At Purim, Unmasking God by Way of Dreams

Purim is one of my favorite holidays. Living in New Orleans, where Mardi Gras takes over the city for two weeks every year, we know how to do Purim right. Masking is a fun part of Purim, but the fun also masks a serious point: The book of Esther, the last of the five scrolls, never mentions God by name. "Esther" alludes to "nistar," the hiddenness of the divine.

God ultimately has no "face" in human terms — our Jewish theology tells us that. Yet images are how we feel relationships. It is difficult to pray to an abstract God, which is why our prayer books give us "masks" of God, when we use names such as "father" "king" or "Shekhinah."

We can contrast how God appears to human beings in Genesis with the more hidden quality in Esther. While Esther seems closer to our more abstract concept of a world where God seems remote, Genesis represents the dreamland of Jewish consciousness. In its stories, men and women see angels, hear voices, find a personal name of God. Some even see God's face, as Jacob does in his dream of the ladder.

The dream is how we give face to God, through images. In Genesis, the dream works to communicate between the divine realm and ours. The dream is itself a ladder between heaven and earth.

Yet, after Genesis, the dream disappears from the Torah, the five books of Moses. When we lose the dream, we lose a direct revelation, a felt personal connection, between the individual and God.

Several years ago, I set out to find out what this meant. I knew that dreams still have the power to move us emotionally and spiritually. By neglecting our dreams, we throw away great gifts. As our rabbis said: A dream not interpreted is like a letter unopened.

One gift in Genesis provides a warning about our destructive behavior. I see this in the story of Avimelech, a king who takes Sarai to him and is warned in a dream that he will die for it. He heeds the warning and gives her back to Avram. But do we heed the warnings in our dreams, which often display our pathological behavior? Or do we just say, "It's only a dream"?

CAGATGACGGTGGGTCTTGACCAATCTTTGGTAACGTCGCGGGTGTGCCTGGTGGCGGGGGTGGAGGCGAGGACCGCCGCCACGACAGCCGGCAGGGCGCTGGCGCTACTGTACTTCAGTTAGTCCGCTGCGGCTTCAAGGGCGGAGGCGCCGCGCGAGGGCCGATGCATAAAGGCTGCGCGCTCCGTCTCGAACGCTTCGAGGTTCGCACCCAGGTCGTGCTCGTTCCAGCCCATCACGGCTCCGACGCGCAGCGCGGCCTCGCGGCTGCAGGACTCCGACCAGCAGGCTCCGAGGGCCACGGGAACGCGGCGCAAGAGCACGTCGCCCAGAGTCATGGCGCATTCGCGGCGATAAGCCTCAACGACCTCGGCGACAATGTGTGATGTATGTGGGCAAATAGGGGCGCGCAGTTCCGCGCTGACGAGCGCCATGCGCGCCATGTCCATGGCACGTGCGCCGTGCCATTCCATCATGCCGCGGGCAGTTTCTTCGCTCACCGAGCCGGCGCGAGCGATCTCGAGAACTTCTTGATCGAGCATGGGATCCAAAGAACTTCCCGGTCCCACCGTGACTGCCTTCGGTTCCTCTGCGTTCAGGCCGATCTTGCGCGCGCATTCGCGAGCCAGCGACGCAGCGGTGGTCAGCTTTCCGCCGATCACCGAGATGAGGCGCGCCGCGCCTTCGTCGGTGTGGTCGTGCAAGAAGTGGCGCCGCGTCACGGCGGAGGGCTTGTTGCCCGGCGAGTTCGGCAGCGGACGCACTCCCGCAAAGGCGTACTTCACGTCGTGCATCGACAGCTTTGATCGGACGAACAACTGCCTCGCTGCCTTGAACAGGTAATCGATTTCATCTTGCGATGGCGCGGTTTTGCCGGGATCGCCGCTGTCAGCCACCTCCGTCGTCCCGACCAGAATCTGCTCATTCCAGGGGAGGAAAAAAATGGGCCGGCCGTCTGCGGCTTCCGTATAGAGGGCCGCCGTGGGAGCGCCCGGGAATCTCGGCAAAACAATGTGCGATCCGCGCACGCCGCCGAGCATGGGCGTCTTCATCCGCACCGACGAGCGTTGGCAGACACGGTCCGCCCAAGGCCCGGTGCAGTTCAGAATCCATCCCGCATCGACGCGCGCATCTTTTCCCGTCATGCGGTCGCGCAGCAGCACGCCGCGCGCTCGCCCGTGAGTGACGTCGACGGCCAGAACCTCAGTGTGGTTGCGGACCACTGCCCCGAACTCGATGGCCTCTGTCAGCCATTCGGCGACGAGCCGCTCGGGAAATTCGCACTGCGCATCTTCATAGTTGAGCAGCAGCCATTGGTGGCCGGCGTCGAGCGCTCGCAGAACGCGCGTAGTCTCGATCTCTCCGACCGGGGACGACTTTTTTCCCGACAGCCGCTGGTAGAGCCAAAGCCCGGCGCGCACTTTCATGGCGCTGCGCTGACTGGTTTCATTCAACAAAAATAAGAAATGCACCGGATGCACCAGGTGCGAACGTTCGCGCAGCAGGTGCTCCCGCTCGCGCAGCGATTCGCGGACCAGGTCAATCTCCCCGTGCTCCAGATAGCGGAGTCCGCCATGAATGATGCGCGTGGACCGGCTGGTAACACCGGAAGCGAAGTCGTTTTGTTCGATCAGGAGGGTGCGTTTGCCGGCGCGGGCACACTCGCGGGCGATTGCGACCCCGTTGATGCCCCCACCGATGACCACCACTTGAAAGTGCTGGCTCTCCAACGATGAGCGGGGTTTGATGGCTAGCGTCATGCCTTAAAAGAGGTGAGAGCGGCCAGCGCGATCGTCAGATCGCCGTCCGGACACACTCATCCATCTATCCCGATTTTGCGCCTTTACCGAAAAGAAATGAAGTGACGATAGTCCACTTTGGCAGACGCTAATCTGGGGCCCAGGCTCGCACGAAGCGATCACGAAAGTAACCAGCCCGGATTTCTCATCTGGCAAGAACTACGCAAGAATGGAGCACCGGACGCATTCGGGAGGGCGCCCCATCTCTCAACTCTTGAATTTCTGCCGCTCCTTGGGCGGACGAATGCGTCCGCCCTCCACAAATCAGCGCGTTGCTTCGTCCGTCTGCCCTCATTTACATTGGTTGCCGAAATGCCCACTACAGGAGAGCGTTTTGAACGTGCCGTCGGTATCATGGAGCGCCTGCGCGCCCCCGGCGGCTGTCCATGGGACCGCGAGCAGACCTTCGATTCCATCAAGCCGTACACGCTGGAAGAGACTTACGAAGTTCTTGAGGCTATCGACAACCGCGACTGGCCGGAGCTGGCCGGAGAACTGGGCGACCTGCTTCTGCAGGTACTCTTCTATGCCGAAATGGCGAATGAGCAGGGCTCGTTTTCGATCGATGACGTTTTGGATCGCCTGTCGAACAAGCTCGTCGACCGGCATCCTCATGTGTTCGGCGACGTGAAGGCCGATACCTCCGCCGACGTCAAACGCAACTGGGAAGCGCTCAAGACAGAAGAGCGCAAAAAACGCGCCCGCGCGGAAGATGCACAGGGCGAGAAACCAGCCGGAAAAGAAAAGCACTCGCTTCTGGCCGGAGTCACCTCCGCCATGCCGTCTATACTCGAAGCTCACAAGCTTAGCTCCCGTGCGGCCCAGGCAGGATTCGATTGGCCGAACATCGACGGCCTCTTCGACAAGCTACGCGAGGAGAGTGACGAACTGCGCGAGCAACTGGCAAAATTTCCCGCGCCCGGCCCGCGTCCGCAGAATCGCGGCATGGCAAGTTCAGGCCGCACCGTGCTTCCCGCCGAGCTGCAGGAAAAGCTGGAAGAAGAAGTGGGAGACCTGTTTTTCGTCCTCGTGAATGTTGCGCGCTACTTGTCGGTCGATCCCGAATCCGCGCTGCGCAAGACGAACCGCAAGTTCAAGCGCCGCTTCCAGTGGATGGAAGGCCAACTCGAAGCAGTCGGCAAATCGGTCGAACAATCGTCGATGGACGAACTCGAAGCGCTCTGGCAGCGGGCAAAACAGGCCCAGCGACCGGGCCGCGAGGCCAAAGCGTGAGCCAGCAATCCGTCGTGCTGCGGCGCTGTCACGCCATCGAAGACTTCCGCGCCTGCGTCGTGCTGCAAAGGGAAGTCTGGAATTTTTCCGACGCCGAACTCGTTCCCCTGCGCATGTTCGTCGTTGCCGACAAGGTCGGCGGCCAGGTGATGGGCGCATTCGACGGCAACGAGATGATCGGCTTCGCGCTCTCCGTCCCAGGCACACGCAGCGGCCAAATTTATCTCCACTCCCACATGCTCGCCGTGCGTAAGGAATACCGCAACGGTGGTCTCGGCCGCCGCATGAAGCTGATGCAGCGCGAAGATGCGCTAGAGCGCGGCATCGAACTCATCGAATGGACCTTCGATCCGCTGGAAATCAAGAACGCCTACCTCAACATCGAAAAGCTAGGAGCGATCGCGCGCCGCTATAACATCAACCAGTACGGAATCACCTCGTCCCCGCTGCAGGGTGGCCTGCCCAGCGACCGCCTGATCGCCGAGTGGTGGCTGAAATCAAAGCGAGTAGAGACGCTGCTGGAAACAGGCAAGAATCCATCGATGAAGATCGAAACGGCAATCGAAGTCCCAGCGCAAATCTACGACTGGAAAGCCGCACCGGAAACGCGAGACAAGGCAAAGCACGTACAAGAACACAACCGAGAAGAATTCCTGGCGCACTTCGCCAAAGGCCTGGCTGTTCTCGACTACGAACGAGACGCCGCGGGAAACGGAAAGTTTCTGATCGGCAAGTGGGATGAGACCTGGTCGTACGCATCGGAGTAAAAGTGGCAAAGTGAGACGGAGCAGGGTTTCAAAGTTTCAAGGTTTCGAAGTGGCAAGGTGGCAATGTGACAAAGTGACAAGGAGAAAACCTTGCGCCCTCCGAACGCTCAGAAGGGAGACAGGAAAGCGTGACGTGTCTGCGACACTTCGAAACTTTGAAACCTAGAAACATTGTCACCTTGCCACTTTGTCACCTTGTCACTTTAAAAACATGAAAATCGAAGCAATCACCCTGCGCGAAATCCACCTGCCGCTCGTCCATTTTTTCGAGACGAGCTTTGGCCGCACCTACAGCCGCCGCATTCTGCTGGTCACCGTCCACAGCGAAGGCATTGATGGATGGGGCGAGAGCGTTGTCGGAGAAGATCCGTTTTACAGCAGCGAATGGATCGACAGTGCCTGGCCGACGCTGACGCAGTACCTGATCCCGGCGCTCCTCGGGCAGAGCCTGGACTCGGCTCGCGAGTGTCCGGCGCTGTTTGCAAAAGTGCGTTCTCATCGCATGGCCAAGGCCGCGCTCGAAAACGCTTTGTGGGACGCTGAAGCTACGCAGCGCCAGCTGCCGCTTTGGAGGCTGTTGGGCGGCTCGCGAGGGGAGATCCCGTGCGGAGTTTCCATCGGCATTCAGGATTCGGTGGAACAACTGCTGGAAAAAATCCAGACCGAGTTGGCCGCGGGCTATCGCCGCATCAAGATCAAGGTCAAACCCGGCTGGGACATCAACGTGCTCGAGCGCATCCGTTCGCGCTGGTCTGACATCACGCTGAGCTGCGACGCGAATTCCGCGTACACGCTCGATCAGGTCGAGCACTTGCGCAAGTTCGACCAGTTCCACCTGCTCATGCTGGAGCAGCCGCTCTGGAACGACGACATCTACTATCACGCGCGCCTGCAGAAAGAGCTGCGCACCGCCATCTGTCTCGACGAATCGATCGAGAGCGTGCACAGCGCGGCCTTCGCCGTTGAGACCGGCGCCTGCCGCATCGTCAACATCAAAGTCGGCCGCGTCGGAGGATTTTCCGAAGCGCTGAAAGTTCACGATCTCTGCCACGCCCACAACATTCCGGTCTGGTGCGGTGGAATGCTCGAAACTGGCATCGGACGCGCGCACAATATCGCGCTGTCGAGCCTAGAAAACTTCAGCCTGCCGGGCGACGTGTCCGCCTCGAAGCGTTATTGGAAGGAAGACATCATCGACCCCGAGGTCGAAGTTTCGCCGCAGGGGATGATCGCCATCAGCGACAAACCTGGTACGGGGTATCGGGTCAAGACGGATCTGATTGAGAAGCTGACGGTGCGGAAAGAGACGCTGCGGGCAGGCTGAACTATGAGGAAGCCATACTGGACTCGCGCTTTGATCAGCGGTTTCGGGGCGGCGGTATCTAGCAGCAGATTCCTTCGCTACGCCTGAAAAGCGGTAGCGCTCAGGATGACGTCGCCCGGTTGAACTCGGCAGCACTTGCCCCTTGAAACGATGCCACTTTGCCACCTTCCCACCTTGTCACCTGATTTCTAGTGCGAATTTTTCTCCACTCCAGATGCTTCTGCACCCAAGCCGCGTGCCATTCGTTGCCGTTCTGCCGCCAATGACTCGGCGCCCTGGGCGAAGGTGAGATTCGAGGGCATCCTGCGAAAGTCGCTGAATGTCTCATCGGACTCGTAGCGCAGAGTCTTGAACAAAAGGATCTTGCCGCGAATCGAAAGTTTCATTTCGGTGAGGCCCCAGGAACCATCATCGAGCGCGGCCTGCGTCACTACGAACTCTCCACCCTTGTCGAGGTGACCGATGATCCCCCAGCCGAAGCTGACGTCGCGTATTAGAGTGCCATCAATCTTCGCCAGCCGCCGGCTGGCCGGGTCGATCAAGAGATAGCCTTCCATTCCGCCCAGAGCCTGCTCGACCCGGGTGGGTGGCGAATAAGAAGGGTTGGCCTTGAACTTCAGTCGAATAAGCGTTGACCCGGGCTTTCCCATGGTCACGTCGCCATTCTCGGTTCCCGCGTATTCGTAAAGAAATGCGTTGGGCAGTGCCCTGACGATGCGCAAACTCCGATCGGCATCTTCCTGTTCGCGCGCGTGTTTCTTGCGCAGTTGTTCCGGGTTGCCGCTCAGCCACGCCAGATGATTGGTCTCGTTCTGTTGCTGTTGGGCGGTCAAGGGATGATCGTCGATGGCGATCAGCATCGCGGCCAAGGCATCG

A second gift comes with two dreams of Joseph, who sees sheaves of wheat bowing down to his sheaf, and the moon, sun and stars bowing down to his star. His brothers interpret these dreams as pure arrogance, but Joseph comes to understand that the dream describes his true essence as a leader, who he is in God's eyes. I call this the "essential image" dream — and when such dreams show us who we are — despite what others think of us — they can be a powerful source of strength.

The third gift of the dream, as I mentioned, is the gift of Jacob's dream of the ladder. Such dreams confirm, often in a very mysterious way, that there is much more to life than the rough ground of the material world where we live. There is another dimension that Jacob's ladder reaches into. Through our dreams, we can climb into that dimension; this is a tremendous gift.

At Purim, we can masquerade however we want — as beautiful Esther, wicked Haman, pious Mordechai and the proto-feminist Vashti. The masks are fun, but the masquerades in our dreams go deeper.

We can learn how to receive their gifts. There is a ladder between our deepest feelings and our theology. So often a rung of that ladder is completely broken for us — the rung between our feelings and our abstractions. Our dreams can restore that broken rung. Ignoring them is wasting their gifts.

Rodger Kamenetz, author most recently of The History of Last Night's Dream, will keynote a conference on dreams at the Germantown Jewish Centre on March 15.


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